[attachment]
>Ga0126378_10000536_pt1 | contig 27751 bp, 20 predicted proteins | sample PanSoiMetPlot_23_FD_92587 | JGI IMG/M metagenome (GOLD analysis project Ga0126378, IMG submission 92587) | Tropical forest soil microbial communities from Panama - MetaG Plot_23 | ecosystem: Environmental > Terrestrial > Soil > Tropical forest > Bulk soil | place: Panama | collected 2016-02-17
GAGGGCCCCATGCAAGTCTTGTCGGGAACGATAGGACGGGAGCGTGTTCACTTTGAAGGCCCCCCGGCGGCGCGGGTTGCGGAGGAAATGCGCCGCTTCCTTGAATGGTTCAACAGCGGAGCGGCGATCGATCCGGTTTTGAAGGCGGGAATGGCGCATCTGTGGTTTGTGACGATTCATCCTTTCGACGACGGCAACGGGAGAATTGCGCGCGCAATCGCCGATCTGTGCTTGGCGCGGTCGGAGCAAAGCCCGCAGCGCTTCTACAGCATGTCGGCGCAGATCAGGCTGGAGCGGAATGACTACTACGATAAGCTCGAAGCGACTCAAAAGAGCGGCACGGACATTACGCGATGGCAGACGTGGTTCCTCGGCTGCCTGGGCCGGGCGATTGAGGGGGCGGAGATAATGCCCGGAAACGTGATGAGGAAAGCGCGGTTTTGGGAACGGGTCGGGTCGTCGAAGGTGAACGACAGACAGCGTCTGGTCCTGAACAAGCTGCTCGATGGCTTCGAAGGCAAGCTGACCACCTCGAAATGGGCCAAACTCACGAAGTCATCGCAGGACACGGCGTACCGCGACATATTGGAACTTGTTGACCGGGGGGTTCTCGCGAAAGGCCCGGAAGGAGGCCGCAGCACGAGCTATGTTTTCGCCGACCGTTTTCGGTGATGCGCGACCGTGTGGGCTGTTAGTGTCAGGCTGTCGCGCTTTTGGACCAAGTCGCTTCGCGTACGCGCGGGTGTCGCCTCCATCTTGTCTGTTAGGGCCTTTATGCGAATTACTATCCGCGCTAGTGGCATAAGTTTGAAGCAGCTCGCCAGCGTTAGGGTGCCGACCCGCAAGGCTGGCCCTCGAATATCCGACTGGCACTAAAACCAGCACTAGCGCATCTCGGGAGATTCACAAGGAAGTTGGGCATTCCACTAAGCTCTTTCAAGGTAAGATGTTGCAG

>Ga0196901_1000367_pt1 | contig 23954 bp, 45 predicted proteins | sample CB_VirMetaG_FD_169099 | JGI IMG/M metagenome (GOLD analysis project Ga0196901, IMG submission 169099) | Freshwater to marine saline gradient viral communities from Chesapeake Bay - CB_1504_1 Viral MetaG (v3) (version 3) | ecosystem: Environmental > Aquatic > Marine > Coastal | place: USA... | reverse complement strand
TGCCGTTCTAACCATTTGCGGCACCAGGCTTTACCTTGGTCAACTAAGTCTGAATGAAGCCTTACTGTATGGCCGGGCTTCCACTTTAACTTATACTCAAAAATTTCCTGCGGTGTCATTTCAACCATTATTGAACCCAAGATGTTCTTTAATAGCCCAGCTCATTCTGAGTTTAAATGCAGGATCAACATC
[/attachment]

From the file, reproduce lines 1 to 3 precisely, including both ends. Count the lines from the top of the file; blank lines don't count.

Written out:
>Ga0126378_10000536_pt1 | contig 27751 bp, 20 predicted proteins | sample PanSoiMetPlot_23_FD_92587 | JGI IMG/M metagenome (GOLD analysis project Ga0126378, IMG submission 92587) | Tropical forest soil microbial communities from Panama - MetaG Plot_23 | ecosystem: Environmental > Terrestrial > Soil > Tropical forest > Bulk soil | place: Panama | collected 2016-02-17
GAGGGCCCCATGCAAGTCTTGTCGGGAACGATAGGACGGGAGCGTGTTCACTTTGAAGGCCCCCCGGCGGCGCGGGTTGCGGAGGAAATGCGCCGCTTCCTTGAATGGTTCAACAGCGGAGCGGCGATCGATCCGGTTTTGAAGGCGGGAATGGCGCATCTGTGGTTTGTGACGATTCATCCTTTCGACGACGGCAACGGGAGAATTGCGCGCGCAATCGCCGATCTGTGCTTGGCGCGGTCGGAGCAAAGCCCGCAGCGCTTCTACAGCATGTCGGCGCAGATCAGGCTGGAGCGGAATGACTACTACGATAAGCTCGAAGCGACTCAAAAGAGCGGCACGGACATTACGCGATGGCAGACGTGGTTCCTCGGCTGCCTGGGCCGGGCGATTGAGGGGGCGGAGATAATGCCCGGAAACGTGATGAGGAAAGCGCGGTTTTGGGAACGGGTCGGGTCGTCGAAGGTGAACGACAGACAGCGTCTGGTCCTGAACAAGCTGCTCGATGGCTTCGAAGGCAAGCTGACCACCTCGAAATGGGCCAAACTCACGAAGTCATCGCAGGACACGGCGTACCGCGACATATTGGAACTTGTTGACCGGGGGGTTCTCGCGAAAGGCCCGGAAGGAGGCCGCAGCACGAGCTATGTTTTCGCCGACCGTTTTCGGTGATGCGCGACCGTGTGGGCTGTTAGTGTCAGGCTGTCGCGCTTTTGGACCAAGTCGCTTCGCGTACGCGCGGGTGTCGCCTCCATCTTGTCTGTTAGGGCCTTTATGCGAATTACTATCCGCGCTAGTGGCATAAGTTTGAAGCAGCTCGCCAGCGTTAGGGTGCCGACCCGCAAGGCTGGCCCTCGAATATCCGACTGGCACTAAAACCAGCACTAGCGCATCTCGGGAGATTCACAAGGAAGTTGGGCATTCCACTAAGCTCTTTCAAGGTAAGATGTTGCAG

>Ga0196901_1000367_pt1 | contig 23954 bp, 45 predicted proteins | sample CB_VirMetaG_FD_169099 | JGI IMG/M metagenome (GOLD analysis project Ga0196901, IMG submission 169099) | Freshwater to marine saline gradient viral communities from Chesapeake Bay - CB_1504_1 Viral MetaG (v3) (version 3) | ecosystem: Environmental > Aquatic > Marine > Coastal | place: USA... | reverse complement strand